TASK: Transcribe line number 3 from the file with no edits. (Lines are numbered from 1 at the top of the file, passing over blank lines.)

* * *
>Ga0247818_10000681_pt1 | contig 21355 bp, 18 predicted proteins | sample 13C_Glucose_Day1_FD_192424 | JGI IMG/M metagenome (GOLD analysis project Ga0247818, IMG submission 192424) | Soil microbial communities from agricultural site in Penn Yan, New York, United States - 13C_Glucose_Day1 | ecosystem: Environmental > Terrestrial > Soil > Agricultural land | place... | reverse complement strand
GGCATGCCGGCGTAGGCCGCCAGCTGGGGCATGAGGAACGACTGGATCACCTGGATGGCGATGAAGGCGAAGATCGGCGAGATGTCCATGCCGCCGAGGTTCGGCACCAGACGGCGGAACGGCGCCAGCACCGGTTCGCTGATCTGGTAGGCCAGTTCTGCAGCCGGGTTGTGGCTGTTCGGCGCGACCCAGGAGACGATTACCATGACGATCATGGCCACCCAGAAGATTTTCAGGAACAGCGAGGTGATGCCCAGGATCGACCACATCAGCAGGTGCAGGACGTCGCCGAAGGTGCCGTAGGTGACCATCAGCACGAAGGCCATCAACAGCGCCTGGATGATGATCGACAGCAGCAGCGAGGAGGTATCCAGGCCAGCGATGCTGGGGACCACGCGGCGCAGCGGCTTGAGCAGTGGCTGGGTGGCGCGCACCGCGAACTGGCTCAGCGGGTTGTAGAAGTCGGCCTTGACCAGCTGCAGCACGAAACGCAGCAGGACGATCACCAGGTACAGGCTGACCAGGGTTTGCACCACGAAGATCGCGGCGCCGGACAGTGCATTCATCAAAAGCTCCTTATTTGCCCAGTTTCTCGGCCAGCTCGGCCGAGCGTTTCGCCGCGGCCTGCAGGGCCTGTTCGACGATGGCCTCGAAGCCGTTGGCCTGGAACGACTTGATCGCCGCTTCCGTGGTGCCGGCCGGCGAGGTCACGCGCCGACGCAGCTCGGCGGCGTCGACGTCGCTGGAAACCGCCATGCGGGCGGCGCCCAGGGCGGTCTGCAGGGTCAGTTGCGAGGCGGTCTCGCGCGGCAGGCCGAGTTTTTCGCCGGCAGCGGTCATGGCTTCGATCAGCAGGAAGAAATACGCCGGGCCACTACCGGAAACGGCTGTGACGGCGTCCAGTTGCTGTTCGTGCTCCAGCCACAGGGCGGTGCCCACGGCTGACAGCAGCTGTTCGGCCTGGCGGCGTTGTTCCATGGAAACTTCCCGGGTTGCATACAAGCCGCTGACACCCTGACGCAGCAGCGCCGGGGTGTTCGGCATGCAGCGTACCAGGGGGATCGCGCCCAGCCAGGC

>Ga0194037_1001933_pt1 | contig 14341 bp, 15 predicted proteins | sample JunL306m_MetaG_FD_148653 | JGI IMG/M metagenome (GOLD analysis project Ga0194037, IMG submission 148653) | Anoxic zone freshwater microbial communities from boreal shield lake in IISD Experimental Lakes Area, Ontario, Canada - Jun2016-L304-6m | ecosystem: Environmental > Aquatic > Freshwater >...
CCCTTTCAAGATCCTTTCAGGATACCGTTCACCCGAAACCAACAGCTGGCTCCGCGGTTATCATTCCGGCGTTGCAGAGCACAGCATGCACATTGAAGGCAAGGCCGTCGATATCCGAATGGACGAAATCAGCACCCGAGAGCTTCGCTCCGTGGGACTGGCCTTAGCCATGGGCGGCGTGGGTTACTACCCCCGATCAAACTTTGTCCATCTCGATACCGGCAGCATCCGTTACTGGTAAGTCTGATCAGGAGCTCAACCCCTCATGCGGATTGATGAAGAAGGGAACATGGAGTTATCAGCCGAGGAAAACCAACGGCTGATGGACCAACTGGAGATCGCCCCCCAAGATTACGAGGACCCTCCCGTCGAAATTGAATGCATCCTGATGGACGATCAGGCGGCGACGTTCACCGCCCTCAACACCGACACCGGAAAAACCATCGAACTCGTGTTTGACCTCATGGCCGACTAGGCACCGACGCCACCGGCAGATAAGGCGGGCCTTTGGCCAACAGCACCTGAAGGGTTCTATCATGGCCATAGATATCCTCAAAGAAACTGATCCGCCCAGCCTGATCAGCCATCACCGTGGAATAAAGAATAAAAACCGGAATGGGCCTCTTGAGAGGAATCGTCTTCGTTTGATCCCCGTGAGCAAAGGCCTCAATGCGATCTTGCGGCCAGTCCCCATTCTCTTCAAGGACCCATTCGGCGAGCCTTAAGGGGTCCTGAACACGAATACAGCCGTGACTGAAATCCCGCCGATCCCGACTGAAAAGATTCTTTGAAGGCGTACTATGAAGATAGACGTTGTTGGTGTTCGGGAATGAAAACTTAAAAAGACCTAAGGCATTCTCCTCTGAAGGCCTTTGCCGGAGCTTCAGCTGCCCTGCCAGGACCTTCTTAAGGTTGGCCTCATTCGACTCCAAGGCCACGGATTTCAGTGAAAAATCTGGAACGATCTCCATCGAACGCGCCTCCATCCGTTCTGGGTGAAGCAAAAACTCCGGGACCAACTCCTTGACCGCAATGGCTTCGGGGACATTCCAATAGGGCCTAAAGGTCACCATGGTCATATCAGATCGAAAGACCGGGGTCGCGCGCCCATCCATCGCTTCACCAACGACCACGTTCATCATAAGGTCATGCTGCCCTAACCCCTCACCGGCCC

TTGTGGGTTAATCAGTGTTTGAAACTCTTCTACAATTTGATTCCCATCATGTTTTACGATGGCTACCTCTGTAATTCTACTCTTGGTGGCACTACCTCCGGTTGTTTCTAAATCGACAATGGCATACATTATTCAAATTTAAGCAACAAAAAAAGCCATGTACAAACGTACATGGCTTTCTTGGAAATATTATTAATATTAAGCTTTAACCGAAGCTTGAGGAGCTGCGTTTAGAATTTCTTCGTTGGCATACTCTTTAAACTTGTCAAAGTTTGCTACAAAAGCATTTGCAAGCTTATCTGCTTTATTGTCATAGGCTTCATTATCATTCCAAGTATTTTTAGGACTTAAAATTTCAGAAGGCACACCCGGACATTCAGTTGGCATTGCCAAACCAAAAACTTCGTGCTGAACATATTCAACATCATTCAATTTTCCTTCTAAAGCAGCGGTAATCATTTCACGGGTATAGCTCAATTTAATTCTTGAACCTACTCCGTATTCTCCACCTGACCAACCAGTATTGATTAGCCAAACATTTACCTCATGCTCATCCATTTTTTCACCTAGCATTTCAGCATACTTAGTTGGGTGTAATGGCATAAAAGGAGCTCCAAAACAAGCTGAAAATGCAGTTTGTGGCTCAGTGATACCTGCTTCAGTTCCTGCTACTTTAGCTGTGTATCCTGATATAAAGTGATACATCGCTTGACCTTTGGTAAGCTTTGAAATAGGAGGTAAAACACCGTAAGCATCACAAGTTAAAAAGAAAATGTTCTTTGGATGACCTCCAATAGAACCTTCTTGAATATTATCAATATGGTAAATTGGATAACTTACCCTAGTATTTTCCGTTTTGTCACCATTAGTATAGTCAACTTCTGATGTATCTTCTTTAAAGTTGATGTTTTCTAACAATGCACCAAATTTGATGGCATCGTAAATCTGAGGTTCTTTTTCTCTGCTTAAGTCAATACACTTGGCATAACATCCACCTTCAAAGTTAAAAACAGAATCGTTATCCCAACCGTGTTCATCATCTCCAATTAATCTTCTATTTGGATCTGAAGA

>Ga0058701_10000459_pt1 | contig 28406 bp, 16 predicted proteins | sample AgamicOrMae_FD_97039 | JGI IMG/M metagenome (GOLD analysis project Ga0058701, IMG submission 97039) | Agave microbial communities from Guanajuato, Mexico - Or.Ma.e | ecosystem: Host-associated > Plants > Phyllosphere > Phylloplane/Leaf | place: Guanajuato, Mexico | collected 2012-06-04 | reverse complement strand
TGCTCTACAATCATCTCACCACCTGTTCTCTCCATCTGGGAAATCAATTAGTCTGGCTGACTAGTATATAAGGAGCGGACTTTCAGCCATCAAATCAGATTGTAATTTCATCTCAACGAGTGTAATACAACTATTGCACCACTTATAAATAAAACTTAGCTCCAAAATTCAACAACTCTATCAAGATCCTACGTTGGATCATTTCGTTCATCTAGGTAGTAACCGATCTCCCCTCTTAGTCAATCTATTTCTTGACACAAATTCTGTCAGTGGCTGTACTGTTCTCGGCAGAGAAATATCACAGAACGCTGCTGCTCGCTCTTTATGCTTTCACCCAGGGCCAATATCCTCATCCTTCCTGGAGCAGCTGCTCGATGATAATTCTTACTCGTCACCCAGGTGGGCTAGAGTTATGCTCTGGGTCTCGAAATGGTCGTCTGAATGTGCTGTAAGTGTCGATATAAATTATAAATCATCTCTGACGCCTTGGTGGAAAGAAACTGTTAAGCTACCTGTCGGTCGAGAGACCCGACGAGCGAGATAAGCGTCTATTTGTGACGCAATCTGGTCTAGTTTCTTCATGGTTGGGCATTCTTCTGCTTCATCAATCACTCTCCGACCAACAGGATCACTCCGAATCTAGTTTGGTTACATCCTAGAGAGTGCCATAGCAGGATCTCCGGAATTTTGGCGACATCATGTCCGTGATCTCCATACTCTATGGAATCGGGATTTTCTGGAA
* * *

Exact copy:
>Ga0194037_1001933_pt1 | contig 14341 bp, 15 predicted proteins | sample JunL306m_MetaG_FD_148653 | JGI IMG/M metagenome (GOLD analysis project Ga0194037, IMG submission 148653) | Anoxic zone freshwater microbial communities from boreal shield lake in IISD Experimental Lakes Area, Ontario, Canada - Jun2016-L304-6m | ecosystem: Environmental > Aquatic > Freshwater >...